These example sentences are selected automatically from various online news sources to reflect current usage of the word 'future.' Views expressed in the examples do not represent the opinion of Merriam-Webster or its editors. Send us feedback.

First Known Use of future

Adjective

14th century, in the meaning defined at sense 1

Noun

15th century, in the meaning defined at sense 1a

History and Etymology for future

Adjective and Noun

Middle English, from Anglo-French & Latin; Anglo-French, from Latin futurus about to be — more at be

Learn More About future

Time Traveler for future

Time Traveler

The first known use of future was in the 14th century

See more words from the same century

Dictionary Entries Near future

futuramic

future

Future Farmer

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Statistics for future

Last Updated

6 Aug 2022

Cite this Entry

“Future.” Merriam-Webster.com Dictionary, Merriam-Webster, https://www.merriam-webster.com/dictionary/future. Accessed 12 Aug. 2022.

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More Definitions for future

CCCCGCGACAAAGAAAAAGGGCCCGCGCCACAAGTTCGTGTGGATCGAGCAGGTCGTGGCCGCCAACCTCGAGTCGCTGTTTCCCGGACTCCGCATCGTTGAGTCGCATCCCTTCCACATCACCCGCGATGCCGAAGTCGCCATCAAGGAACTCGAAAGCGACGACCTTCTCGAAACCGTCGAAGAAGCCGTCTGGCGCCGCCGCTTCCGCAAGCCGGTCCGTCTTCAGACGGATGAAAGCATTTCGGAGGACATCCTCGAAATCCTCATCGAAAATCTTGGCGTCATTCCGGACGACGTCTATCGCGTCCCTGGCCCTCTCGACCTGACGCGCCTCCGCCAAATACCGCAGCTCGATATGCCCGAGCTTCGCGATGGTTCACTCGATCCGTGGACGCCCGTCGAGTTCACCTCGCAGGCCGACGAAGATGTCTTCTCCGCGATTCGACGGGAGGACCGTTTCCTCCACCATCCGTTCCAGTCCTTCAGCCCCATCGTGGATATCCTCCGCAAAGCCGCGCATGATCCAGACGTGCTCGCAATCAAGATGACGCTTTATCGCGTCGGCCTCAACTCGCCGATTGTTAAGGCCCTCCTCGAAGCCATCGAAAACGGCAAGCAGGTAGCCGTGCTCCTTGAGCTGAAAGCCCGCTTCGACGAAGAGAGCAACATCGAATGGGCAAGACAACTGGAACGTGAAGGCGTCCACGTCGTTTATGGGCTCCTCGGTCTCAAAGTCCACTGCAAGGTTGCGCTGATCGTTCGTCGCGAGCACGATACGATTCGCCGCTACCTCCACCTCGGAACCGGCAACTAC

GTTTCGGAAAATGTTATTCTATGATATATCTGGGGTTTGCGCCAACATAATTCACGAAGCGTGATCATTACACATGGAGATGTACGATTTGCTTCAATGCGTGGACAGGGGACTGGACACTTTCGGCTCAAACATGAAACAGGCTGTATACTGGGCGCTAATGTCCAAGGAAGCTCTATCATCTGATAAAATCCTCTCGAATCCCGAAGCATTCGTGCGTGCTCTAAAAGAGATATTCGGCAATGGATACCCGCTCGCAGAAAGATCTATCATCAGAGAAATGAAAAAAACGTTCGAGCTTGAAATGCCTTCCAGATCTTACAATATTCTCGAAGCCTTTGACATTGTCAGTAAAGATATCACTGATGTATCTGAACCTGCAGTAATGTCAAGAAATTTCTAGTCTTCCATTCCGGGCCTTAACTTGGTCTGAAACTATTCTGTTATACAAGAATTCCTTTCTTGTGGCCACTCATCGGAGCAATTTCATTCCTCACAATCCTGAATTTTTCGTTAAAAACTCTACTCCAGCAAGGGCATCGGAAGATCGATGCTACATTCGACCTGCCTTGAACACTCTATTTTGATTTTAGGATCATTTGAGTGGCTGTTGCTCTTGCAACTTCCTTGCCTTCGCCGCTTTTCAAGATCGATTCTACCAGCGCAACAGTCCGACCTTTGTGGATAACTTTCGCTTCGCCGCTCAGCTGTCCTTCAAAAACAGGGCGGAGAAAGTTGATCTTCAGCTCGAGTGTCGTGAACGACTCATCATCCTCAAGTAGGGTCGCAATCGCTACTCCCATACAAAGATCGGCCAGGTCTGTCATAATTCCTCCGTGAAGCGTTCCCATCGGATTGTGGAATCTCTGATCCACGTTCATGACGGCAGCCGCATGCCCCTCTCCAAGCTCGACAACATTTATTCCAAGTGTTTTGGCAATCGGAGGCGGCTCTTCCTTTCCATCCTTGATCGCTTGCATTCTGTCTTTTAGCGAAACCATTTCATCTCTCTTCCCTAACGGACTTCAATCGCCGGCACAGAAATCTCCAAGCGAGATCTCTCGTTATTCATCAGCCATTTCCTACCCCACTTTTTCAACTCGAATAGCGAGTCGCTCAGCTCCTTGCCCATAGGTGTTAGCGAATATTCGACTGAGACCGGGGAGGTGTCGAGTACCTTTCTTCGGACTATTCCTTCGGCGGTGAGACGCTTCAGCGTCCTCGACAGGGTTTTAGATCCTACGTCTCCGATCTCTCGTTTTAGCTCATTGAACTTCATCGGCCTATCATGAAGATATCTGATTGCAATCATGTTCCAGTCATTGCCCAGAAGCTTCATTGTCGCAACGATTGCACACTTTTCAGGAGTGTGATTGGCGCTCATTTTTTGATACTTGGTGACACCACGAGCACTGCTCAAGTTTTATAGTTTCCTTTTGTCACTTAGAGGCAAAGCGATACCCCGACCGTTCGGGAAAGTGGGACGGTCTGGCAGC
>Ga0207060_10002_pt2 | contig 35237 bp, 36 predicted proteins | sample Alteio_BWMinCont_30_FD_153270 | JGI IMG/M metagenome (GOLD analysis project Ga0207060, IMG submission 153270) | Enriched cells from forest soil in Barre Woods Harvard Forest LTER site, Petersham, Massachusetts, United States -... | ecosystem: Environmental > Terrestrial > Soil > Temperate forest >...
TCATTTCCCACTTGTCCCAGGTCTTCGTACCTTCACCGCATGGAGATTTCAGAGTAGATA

future

adjective
fu·​ture | \ ˈfyü-chər How to pronounce future (audio) \

Kids Definition of future

 (Entry 1 of 2)

: coming after the present future events

future

noun

Kids Definition of future (Entry 2 of 2)

1 : the period of time that is to come What will happen in the future?
2 : the chance of future success You have a bright future.

future

noun
fu·​ture

Legal Definition of future

: a contract traded on an exchange in which a party agrees to buy or sell a quantity of a bulk commodity (as soybeans) at a specified future date and at a set price usually used in pl.

Note: If the price of the commodity has gone up when the future date arrives, the buyer in the contract profits. If the price has gone down, the seller profits.

More from Merriam-Webster on future

Nglish: Translation of future for Spanish Speakers

Britannica English: Translation of future for Arabic Speakers

Britannica.com: Encyclopedia article about future